Long Grand Slam season wraps up at US Open
NEW YORK - The Associated Press
Serena Williams serves to Angelique Kerber of Germany during the Western & Southern Open at the Lindner Family Tennis Center in Ohio on Aug 17. AFP photoChampion at Wimbledon in both singles and doubles. Winner again at the All England Club in both events, four weeks later at the London Olympics. Nobody would blame Serena Williams if she felt worn down by this year’s jam-packed tennis calendar. She doesn’t see it that way, though - even with the grind of the U.S. Open looming.
“I look forward to this,” Williams said. “It’s almost like a launching pad for what I want to do for the rest of the hard-court season.”
In a way, yes, yesterday’s start of the year’s last Grand Slam actually marks something of a new beginning - the kickoff of a six-month stretch on the hard courts that winds down at the 2013 Australian Open.
Call it mental gymnastics, a creative way of looking at things or whatever else might apply. What can’t be denied is that in an Olympic year, the U.S. Open - considered the toughest test in tennis even under normal circumstances - is essentially the season’s fifth major.
“A lot of them,” Jim Courier said, “are running on fumes.”
Busy schedule for players
Indeed, many top players have had to double down on their fitness and find new, creative ways of organizing their schedules to get ready for what they hope will be a two-week grind in the fishbowl that is Flushing Meadows.
Defending champion Novak Djokovic barely took any time off following his fourth-place finish at the Olympics. He traveled to Toronto for a hard-court tuneup, played six matches and won the tournament.
Then, he flew to Cincinnati, played six more matches but lost to Roger Federer in the final. No shame there, though that loss to Federer did include an uncharacteristic 6-0 whitewashing in the first set. “Mentally, I wasn’t there, wasn’t fresh,” Djokovic said.
No big deal in Cincinnati. But a half-hour mental lapse in New York could mean the end of Djokovic’s quest to win what has, essentially, shaped up as the tiebreaker major for 2012.
Second-seeded Djokovic won the Australian Open. Rafael Nadal won the French Open. Top-seeded Federer won Wimbledon. Just for good measure, third-seeded Andy Murray won the Olympics, meaning the U.S. Open could essentially determine the player of the year in men’s tennis.
Some combination of Nadal - absent due to a knee injury - and the other three have occupied every spot in the finals of the past eight Grand Slam tournaments.
Though the women’s game has been more in flux than the men’s of late - seven different winners over the past seven Grand Slams - the math is essentially the same in 2012: Three of the top four women - Victoria Azarenka (Australia), Maria Sharapova (France) and Williams (Wimbledon) - have major titles this year and all need this one to break the tie.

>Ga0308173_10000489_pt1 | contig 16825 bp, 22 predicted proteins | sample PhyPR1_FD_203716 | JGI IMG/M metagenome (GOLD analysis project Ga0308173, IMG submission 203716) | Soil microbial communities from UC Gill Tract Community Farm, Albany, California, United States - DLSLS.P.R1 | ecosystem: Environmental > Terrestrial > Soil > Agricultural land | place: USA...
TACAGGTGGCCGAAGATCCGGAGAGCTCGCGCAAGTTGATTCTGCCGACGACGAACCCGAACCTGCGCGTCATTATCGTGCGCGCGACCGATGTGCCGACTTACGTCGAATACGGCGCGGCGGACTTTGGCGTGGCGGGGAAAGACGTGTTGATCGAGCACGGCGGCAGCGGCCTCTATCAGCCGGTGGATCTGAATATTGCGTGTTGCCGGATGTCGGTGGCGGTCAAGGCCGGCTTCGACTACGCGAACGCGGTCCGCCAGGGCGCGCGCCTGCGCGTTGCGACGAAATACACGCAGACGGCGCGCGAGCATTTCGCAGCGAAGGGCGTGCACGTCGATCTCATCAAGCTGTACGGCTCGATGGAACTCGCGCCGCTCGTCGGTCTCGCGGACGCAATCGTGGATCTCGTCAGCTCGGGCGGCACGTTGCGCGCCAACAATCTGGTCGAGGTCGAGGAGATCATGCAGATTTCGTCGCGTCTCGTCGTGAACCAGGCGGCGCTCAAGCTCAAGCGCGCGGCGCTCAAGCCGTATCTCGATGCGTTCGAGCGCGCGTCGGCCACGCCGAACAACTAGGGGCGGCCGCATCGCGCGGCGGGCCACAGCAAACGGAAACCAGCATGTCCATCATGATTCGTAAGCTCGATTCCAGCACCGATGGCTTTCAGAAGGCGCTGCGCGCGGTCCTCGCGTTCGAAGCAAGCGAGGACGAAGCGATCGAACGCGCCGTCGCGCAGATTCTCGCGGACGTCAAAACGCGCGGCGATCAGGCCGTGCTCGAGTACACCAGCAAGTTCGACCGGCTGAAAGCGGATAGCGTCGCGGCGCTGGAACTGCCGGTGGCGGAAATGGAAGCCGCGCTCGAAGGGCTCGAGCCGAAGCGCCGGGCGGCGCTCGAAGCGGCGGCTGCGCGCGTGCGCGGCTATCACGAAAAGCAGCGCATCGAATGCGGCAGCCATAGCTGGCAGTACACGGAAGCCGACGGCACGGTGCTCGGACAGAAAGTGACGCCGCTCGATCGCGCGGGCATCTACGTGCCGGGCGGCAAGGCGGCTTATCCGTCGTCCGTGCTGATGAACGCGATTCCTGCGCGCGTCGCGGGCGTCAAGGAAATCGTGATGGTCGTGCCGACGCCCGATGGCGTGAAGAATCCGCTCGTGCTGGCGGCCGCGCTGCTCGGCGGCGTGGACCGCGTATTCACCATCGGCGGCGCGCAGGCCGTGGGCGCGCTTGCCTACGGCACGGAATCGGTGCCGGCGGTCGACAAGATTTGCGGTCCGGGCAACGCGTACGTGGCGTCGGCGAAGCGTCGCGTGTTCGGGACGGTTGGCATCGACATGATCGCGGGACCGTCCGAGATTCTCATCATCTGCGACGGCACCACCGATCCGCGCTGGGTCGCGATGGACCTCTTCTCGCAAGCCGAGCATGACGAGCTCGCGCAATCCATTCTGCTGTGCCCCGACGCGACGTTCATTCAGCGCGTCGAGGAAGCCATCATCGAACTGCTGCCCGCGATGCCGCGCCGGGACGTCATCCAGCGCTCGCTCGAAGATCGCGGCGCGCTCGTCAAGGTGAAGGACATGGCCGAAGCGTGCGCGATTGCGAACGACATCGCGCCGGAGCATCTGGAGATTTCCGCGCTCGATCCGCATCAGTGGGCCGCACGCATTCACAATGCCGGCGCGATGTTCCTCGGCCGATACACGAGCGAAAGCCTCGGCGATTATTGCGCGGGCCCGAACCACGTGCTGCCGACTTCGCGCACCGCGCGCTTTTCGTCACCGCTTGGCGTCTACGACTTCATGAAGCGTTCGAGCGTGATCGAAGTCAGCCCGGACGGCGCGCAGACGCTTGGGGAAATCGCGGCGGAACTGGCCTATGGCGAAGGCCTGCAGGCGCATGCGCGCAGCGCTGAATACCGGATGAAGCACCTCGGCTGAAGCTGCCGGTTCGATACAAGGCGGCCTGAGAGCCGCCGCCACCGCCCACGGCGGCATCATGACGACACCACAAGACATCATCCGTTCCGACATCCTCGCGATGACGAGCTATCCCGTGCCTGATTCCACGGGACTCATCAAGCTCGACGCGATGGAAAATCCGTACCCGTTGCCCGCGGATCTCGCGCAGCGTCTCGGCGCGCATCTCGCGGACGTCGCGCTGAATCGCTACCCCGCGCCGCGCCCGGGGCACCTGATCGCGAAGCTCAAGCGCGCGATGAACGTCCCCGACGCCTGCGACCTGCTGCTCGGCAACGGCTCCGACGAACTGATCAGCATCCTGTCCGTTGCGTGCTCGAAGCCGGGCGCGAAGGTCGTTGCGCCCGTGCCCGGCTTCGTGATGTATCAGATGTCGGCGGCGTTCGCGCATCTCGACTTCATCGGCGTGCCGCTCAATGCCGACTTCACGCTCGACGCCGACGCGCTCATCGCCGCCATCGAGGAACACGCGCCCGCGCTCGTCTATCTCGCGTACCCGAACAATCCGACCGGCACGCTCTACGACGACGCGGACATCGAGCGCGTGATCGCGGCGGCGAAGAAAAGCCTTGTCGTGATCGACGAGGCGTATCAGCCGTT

Where things differ is in the way Williams has been playing of late. She lost a total of 17 games over six matches in the Olympics, punctuating it with a 6-0, 6-1 victory over Sharapova in the final .
Sharapova had two hard-court tune-up tournaments on her schedule, but pulled out of both with a stomach virus.
“I think it was a sign my body just needed to slow down,” she said. “I had a hectic summer. So, I decided to shut it down until here, because we still have a lot to play towards the end of the year.”
Kim Clijsters, on the other hand, doesn’t have to save any energy for down the road. Win or lose, she says the U.S. Open will be it for her.
Clijsters has won her past 21 matches at Flushing Meadows. In 2005, she won the tournament. She didn’t return again until 2009, after she had gotten married and had a daughter, Jada. With virtually no tournament play under her belt in 2009, Clijsters won seven matches to become the first unseeded woman to capture the U.S. Open.
Because of how busy 2012 has been, she’ll do the same as Sharapova - come into the U.S. Open not having played a competitive match since the Olympics.
Is this any way to prepare for her farewell?
“I remember 2009, I didn’t have many matches, either,” Clijsters said. “So I don’t worry about that.”
Aussıe open confident of no boycott
SYDNEY – Agence France-Presse
Tennis Australia said yesterday it was confident players would not boycott the Australian Open over a prize money disagreement, but it was taking the threat seriously.
The Sunday Times of London reported players on the ATP Tour, which runs the men’s game, were considering a boycott of January’s tournament in a bid to gain a higher percentage of Grand Slam event revenues for themselves.Australian Open director Craig Tiley said he did not view the reported threats to the opening Grand Slam of the season with alarm.
“We are working on a compensation plan for the 2013 event and are keen to ensure it addresses a lot of the issues players have been raising with us in our ongoing discussions,” he said in a statement.
At issue is the pay of lower-ranked players who often exit in the first round after making the long journey Down Under. While this year they pocketed $21,600 for a first round defeat at the Australian Open, some players struggle to make ends meet during the year, as they pay for much of their own expenses and travel.